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Fictivity: Communication

It’s all about communication.

You want to take some concepts — perhaps heart-felt and profound or light-hearted and flippant or whatever is at the core of the fiction you are writing — and, using various fictive devices and channels, transfer them across to another human being with such effectiveness that they are comprehended, understood and appreciated. Even more: in an ideal world, you want the person receiving the original message to be able to add to and develop it further using his or her own imagination.

It sounds simple, but it potentially breaks down every step of the way, particularly at these three points:

1. The writer has only a foggy and incomplete notion of the concepts he or she wishes to transmit.

This can be partly because the writer has a ‘life narrative’ which may be affecting his storytelling on an unconscious level (life narratives were covered earlier in this series); it may also be because the writer has yet to clarify precisely what he or she is trying to say.

One of the most powerful things that a writer can do is determine exactly what he or she has as a message for readers. This doesn’t have to be a cold, rational and easily expressible concept — indeed, it may be that the only way of expressing it is through story. But clarification of this core will yield rewards in terms of the energy, shape and effectiveness of the resulting fiction.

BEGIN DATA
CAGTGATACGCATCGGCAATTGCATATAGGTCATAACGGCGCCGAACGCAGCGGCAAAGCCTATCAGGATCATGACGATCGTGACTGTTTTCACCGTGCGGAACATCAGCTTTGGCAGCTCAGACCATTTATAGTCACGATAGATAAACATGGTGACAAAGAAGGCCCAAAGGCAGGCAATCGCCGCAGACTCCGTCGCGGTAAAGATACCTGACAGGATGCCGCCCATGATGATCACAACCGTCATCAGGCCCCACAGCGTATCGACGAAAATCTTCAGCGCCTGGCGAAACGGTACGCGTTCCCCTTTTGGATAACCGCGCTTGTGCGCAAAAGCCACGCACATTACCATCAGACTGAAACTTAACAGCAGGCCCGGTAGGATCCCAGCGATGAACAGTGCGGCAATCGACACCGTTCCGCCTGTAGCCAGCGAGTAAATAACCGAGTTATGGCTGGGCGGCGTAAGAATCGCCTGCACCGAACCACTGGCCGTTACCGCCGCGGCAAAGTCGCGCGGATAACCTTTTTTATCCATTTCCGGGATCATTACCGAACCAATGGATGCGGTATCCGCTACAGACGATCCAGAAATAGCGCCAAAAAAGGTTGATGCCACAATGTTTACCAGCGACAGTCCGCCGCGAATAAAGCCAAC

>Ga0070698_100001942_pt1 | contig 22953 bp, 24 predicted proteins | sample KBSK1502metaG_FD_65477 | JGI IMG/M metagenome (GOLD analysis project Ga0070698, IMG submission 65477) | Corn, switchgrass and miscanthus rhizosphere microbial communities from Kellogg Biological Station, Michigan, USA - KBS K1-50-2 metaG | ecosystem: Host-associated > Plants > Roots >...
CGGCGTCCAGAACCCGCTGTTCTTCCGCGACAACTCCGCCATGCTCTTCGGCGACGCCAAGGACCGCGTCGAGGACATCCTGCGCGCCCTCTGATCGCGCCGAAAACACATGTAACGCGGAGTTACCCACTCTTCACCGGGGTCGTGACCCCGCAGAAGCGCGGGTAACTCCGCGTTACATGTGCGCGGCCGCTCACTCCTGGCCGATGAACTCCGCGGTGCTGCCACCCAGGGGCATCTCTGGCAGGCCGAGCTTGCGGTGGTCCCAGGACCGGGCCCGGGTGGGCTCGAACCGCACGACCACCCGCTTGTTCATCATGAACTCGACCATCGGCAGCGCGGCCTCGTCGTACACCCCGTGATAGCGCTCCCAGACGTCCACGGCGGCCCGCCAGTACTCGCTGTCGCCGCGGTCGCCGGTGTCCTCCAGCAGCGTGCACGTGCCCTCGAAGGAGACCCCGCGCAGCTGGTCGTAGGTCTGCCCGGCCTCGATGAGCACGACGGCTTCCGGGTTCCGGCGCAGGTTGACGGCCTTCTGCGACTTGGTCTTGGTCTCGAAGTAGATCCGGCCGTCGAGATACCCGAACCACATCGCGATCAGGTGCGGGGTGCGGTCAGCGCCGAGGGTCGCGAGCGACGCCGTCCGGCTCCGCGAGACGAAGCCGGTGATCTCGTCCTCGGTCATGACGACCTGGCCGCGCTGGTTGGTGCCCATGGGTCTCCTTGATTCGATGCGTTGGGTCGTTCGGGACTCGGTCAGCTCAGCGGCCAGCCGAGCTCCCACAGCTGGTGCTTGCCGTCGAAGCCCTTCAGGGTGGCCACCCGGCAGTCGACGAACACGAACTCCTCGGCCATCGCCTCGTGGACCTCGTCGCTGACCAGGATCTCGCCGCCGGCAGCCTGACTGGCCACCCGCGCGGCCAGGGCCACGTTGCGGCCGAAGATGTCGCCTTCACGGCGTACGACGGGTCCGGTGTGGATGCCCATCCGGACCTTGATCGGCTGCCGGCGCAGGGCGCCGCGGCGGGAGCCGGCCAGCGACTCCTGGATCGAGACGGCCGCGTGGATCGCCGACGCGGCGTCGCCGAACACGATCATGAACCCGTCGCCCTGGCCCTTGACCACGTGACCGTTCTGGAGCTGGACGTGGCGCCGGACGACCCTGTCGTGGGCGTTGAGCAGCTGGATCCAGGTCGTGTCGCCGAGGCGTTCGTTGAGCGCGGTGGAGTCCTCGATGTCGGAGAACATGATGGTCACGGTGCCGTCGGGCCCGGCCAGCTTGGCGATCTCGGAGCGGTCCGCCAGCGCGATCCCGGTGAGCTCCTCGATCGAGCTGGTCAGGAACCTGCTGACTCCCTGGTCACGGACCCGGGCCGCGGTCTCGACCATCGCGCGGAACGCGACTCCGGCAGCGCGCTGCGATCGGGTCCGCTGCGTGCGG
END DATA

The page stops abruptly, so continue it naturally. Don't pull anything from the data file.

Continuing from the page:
Many writers totally skip this step, mainly because they do not realise that it exists as a step to be done. As a result, their fiction is shapeless and comparatively weak; it bogs down in the mechanics of storytelling and communicates very little.

2. The writer has very little or no knowledge of the fictive devices and channels used by master authors to attract and guide the reader’s attention.

Many writers assume that writing fiction is a somehow ‘magical’ act, and that simply by jotting words down on a page they will ‘earn’ the attention of readers. Unless they have some grasp, however, of the basics developed over centuries of fiction writing, then if they manage to grab any attention at all it will have been by accident.

Precise tools exist for the control of human attention. These tools, like the tools of a carpenter or musician, must be known, practised with and used until a writer can command and direct attention at will.

3. The writer fails to build channels between his or her work and the right readers.

This means that, even if all the work above is done properly, the thing will still fail because those who might be truly interested in it cannot find it or even know that it exists. This area is commonly called ‘marketing’, but all marketing is really an extension of story telling and uses the same kinds of tools.

Communication of concepts is the aim. Everything else flows from that. One must have concepts to communicate, then use the right tools to communicate them, and finally ensure that the final work reaches the people for whom it is intended.

More will follow soon.


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